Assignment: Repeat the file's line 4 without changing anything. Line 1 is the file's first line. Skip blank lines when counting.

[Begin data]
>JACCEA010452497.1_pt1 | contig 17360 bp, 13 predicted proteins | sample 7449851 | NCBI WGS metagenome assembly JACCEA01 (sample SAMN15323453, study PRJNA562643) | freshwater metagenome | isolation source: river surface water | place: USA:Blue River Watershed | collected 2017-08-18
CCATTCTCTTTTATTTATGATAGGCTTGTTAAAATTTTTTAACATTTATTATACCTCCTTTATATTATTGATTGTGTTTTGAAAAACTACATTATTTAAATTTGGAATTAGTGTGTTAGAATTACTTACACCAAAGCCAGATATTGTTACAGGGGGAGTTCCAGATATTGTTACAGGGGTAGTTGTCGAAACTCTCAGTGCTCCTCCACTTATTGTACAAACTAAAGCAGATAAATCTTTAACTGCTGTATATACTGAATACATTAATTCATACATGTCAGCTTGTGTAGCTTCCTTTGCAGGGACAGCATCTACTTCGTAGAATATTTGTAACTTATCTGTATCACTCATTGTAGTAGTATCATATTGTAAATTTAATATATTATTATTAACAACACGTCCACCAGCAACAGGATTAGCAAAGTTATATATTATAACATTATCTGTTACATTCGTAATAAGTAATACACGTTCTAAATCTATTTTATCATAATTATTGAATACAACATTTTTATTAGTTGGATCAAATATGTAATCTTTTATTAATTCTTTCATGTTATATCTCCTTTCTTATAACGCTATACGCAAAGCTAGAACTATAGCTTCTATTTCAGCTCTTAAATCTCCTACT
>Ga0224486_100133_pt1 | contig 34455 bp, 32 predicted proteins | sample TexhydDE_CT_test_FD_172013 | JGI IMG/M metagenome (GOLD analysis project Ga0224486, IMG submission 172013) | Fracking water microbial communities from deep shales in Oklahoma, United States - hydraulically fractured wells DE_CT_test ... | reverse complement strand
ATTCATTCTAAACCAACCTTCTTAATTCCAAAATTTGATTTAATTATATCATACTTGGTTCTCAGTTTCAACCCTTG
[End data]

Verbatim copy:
ATTCATTCTAAACCAACCTTCTTAATTCCAAAATTTGATTTAATTATATCATACTTGGTTCTCAGTTTCAACCCTTG